the home on people's clothing or shoes and transferred to pet rabbits. Any rabbit exposed to an infected rabbit's blood, urine, or excrement may become infected. The virus may persist in the corpse of a dead rabbit or on fabric for up to three months. Depending on the circumstances, the virus may persist for 1 to 2 weeks on other surfaces. It can withstand both extreme heat (it can withstand 1 hour at 122° F) and freezing.

Preventive Measures against Rabbit Hemorrhagic Disease

It is recommended to take precautions in your house to limit the danger of RHDV infection because it is transmitted between rabbits easily.

1. Do not let your rabbit out to graze in locations where wild rabbits congregate.

2. Make sure that shoes worn outside do not enter parts of the house where your pet rabbit has access.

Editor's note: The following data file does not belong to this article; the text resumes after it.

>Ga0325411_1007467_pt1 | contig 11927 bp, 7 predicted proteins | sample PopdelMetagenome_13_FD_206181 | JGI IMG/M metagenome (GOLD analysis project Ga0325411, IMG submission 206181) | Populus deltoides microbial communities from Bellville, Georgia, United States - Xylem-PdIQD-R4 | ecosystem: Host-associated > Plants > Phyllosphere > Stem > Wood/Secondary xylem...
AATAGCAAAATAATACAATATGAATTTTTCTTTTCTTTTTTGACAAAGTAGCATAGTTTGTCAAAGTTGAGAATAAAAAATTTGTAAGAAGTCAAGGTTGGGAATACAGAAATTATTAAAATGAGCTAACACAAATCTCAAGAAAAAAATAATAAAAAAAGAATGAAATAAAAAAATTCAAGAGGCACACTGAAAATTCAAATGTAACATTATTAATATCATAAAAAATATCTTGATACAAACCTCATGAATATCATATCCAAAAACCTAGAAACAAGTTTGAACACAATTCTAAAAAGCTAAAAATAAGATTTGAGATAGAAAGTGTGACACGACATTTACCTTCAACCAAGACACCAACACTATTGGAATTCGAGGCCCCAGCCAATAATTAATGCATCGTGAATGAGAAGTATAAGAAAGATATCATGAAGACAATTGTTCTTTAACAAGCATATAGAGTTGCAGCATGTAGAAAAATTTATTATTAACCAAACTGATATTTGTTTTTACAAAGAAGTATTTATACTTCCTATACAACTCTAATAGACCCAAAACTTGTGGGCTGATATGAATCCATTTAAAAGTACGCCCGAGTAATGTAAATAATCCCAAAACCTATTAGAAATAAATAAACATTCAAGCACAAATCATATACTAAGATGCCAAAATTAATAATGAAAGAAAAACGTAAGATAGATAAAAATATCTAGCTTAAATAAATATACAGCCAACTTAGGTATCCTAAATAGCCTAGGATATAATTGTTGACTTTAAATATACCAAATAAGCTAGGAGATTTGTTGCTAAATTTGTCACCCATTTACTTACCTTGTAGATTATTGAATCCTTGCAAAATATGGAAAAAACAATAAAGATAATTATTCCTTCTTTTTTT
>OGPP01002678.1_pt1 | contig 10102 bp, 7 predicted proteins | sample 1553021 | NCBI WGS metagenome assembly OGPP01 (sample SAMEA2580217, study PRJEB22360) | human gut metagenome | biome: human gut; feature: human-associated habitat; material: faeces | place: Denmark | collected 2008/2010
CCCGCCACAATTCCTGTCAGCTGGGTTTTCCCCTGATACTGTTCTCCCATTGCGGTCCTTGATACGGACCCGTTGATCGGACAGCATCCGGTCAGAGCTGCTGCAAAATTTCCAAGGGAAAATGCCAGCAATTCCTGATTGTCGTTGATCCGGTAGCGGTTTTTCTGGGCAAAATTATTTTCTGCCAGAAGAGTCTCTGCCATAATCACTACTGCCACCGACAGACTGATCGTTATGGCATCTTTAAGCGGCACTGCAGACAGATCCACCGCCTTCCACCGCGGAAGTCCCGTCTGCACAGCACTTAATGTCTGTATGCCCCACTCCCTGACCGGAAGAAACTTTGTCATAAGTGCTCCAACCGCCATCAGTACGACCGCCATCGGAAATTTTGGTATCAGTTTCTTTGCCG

3. Do not feed pet rabbits herbs and flowers from open places frequented by wild rabbits.

4. Wash your hands well before and after touching rabbits.

5. Get your pet rabbit vaccinated.

Vaccination against Rabbit Hemorrhagic Disease

It is far easier and less expensive to prevent a disease than it is to treat it. That is precisely what vaccines are designed to accomplish. Immunizations safeguard us and our animals from deadly diseases and also help to keep such infections from spreading to others.

Although the RHDV vaccine has not yet been fully approved by the FDA, the process is ongoing. According to preliminary testing, this vaccine is both safe and efficient in preventing illness.